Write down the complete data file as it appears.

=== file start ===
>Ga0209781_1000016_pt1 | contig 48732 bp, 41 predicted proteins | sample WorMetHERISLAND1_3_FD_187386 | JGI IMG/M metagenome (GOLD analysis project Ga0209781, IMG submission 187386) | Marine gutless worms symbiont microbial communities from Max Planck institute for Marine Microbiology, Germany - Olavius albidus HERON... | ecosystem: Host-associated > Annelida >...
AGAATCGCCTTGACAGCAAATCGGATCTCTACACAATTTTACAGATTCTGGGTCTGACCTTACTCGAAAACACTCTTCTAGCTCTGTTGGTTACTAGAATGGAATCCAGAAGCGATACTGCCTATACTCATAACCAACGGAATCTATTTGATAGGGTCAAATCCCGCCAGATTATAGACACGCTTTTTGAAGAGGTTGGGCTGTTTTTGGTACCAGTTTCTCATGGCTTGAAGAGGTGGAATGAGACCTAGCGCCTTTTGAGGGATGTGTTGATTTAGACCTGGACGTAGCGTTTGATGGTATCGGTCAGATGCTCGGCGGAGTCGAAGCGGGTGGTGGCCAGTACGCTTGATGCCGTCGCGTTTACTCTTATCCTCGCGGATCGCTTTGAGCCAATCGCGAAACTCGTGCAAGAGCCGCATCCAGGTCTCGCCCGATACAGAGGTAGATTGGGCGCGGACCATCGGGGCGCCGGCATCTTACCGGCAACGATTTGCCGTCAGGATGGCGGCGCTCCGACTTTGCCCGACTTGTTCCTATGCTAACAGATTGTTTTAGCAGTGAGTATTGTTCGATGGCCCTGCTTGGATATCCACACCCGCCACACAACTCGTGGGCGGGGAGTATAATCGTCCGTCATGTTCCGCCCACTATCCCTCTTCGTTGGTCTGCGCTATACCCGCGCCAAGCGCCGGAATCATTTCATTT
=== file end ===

>Ga0209781_1000016_pt1 | contig 48732 bp, 41 predicted proteins | sample WorMetHERISLAND1_3_FD_187386 | JGI IMG/M metagenome (GOLD analysis project Ga0209781, IMG submission 187386) | Marine gutless worms symbiont microbial communities from Max Planck institute for Marine Microbiology, Germany - Olavius albidus HERON... | ecosystem: Host-associated > Annelida >...
AGAATCGCCTTGACAGCAAATCGGATCTCTACACAATTTTACAGATTCTGGGTCTGACCTTACTCGAAAACACTCTTCTAGCTCTGTTGGTTACTAGAATGGAATCCAGAAGCGATACTGCCTATACTCATAACCAACGGAATCTATTTGATAGGGTCAAATCCCGCCAGATTATAGACACGCTTTTTGAAGAGGTTGGGCTGTTTTTGGTACCAGTTTCTCATGGCTTGAAGAGGTGGAATGAGACCTAGCGCCTTTTGAGGGATGTGTTGATTTAGACCTGGACGTAGCGTTTGATGGTATCGGTCAGATGCTCGGCGGAGTCGAAGCGGGTGGTGGCCAGTACGCTTGATGCCGTCGCGTTTACTCTTATCCTCGCGGATCGCTTTGAGCCAATCGCGAAACTCGTGCAAGAGCCGCATCCAGGTCTCGCCCGATACAGAGGTAGATTGGGCGCGGACCATCGGGGCGCCGGCATCTTACCGGCAACGATTTGCCGTCAGGATGGCGGCGCTCCGACTTTGCCCGACTTGTTCCTATGCTAACAGATTGTTTTAGCAGTGAGTATTGTTCGATGGCCCTGCTTGGATATCCACACCCGCCACACAACTCGTGGGCGGGGAGTATAATCGTCCGTCATGTTCCGCCCACTATCCCTCTTCGTTGGTCTGCGCTATACCCGCGCCAAGCGCCGGAATCATTTCATTT